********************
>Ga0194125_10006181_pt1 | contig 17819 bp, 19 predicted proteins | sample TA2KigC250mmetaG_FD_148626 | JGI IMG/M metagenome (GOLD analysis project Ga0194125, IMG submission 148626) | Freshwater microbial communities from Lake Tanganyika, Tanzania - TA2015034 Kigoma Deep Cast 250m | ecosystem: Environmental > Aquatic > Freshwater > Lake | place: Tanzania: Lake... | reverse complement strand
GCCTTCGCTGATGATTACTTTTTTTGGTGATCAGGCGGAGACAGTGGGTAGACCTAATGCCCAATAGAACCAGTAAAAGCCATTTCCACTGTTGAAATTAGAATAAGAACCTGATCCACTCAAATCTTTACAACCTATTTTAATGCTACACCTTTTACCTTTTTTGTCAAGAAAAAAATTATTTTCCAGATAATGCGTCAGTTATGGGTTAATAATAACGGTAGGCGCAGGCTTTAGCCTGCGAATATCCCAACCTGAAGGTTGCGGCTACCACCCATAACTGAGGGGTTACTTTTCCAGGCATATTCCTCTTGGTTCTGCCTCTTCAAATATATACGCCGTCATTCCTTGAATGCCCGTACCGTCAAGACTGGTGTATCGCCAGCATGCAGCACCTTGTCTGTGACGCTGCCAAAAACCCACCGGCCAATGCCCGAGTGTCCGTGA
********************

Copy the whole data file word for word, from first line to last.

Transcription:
>Ga0194125_10006181_pt1 | contig 17819 bp, 19 predicted proteins | sample TA2KigC250mmetaG_FD_148626 | JGI IMG/M metagenome (GOLD analysis project Ga0194125, IMG submission 148626) | Freshwater microbial communities from Lake Tanganyika, Tanzania - TA2015034 Kigoma Deep Cast 250m | ecosystem: Environmental > Aquatic > Freshwater > Lake | place: Tanzania: Lake... | reverse complement strand
GCCTTCGCTGATGATTACTTTTTTTGGTGATCAGGCGGAGACAGTGGGTAGACCTAATGCCCAATAGAACCAGTAAAAGCCATTTCCACTGTTGAAATTAGAATAAGAACCTGATCCACTCAAATCTTTACAACCTATTTTAATGCTACACCTTTTACCTTTTTTGTCAAGAAAAAAATTATTTTCCAGATAATGCGTCAGTTATGGGTTAATAATAACGGTAGGCGCAGGCTTTAGCCTGCGAATATCCCAACCTGAAGGTTGCGGCTACCACCCATAACTGAGGGGTTACTTTTCCAGGCATATTCCTCTTGGTTCTGCCTCTTCAAATATATACGCCGTCATTCCTTGAATGCCCGTACCGTCAAGACTGGTGTATCGCCAGCATGCAGCACCTTGTCTGTGACGCTGCCAAAAACCCACCGGCCAATGCCCGAGTGTCCGTGA